Article: Commercial Advanced Therapy Lessons for Clinical Trial Success
By Simon Ellison |
A new way of thinking
An article published in Cell and Gene Therapy Insights posed the following questions:
1. Is the established clinical flow - PhI to PhII to PhIII to commercial - applicable to advanced therapies?
2. Should the clinical supply chain be the same as the commercial supply chain for advanced therapies?
The insight argues that the answer to both these questions is “No”.
The 10+ years of development required to bring a traditional pharmaceutical to market is not seen in advanced therapies, with the target being closer to five years to move from first patient to commercial launch. In addition, traditional pharma changes drastically as it moves to commercial. This is because the supply chain is passed from the data driven, clinical trials paradigm into an integrated and outsourced supply chain. However, advanced therapies require time sensitive and temperature critical logistics platforms regardless of their development stage, meaning that the clinical and commercial logistics platforms only differ in terms of scale.
Therefore, for advanced therapies, a risk-based understanding is required that identifies Critical Logistics Attributes such as Chain of Identity and real-time temperature monitoring. This new way of thinking is summarized within five stages of development:
Stage 1: Envision
Traditionally, activities and planning for logistics, digital supply chain management and other enabling technologies are more limited in this stage. However, as advanced therapy developers acknowledge new early-phase complexities, an increasing number are doing more systems planning during Envision and including discussion of these early preparations in their IND filings.
Stage 2: Build
In the Build stage, activities and planning for logistics platforms, digital supply chain management and other enabling technologies affect this need for speed. While these systems may not yet need to scale out widely, they will need to support accelerated timelines as well as high expectations from clinical site investigators, quality teams, investors and regulatory experts.
Stage 3: Operate
In the Operate stage, advance work on logistics platforms, digital supply chain management and other enabling systems repeatedly demonstrates a return on investment. If the necessary foundation has been designed thoughtfully and planned in advance, this phase points the way towards a fully-developed vision of commercial success.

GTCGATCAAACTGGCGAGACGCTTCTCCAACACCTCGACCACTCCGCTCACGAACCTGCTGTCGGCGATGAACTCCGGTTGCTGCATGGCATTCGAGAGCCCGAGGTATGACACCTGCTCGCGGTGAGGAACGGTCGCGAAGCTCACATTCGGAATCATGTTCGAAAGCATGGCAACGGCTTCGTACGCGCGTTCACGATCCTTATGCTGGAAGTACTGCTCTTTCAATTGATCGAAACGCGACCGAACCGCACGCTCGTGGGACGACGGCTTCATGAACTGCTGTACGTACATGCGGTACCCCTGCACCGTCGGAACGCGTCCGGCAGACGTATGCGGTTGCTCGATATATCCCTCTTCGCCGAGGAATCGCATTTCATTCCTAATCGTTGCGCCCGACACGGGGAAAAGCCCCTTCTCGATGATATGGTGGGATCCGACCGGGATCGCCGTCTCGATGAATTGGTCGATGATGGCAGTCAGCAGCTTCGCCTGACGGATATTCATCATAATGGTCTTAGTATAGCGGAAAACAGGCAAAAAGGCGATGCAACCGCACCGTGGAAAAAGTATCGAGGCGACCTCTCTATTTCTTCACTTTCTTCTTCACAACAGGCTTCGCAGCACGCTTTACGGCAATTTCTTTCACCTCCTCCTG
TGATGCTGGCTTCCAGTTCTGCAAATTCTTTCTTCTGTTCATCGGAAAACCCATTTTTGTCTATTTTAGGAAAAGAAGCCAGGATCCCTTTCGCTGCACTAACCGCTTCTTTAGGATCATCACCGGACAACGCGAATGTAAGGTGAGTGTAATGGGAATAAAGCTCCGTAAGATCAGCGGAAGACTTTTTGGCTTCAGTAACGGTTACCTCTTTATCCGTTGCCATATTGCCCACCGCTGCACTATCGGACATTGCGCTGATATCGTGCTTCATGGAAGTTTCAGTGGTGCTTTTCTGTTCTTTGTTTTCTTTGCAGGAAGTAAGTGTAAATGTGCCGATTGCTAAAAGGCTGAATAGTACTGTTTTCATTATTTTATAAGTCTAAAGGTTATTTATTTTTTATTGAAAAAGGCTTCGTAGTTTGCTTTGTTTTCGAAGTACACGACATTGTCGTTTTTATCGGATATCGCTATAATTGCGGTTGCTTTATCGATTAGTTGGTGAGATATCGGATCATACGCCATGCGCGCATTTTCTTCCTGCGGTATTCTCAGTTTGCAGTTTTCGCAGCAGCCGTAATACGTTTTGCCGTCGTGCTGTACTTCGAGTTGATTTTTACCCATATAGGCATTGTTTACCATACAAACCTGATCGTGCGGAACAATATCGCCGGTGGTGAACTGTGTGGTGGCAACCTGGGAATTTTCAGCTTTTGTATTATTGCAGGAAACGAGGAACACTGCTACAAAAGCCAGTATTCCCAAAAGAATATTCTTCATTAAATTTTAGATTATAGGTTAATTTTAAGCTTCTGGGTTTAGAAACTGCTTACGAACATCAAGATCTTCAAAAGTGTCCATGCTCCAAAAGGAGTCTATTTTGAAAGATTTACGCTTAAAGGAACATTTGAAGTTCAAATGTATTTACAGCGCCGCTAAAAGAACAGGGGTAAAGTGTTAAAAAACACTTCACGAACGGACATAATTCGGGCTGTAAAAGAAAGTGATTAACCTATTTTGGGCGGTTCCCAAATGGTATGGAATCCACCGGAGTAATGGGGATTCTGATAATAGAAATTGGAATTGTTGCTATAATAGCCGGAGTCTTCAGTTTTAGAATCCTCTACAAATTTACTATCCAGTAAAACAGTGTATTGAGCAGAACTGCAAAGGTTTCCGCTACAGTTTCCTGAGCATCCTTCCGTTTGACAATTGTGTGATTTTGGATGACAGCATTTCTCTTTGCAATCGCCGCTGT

Stage 4: Optimize
In this stage, logistics systems, digital supply chain management and other enabling technologies should now be running in real time. Logistics is now a key concern, so a fully formed logistics platform is required. A documented, validated digital supply chain management system is also a requirement, and internal integrations between a full range of e-systems should now be underway.
Stage 5: Grow
Finally, at the Grow stage, certain aspects of the underlying systems and processes, such as manufacturing, are standardized and validated, so therefore are somewhat fixed. However, logistics platforms and digital supply chain management systems can continue to evolve within approved regulatory parameters – and be used as points of differentiation in an ever more competitive market.
Ref: Commercial Lessons for Clinical Success, Cell & Gene Therapy Insights, Dec 2019
Essentially, advanced therapies require a new way of thinking if the industry is going to continue to grow. Sponsors need to align the manufacturing, clinical and logistics platforms if they want to scale smoothly, as well as using data to manage, monitor and control the journey of their therapies through a considerably complex supply chain.
An earlier version of this article was published in Cell & Gene
Therapy Insights co-authored by Simon Ellison, World Courier, Heidi Hagen and
Christophe Suchet, Vineti.
 Commercial Lessons for Clinical Success, Cell and Gene Therapy insights, Dec 2019. https://insights.bio/cell-and-gene-therapy-insights/journal/articles/commercial-lessons-for-clinical-success/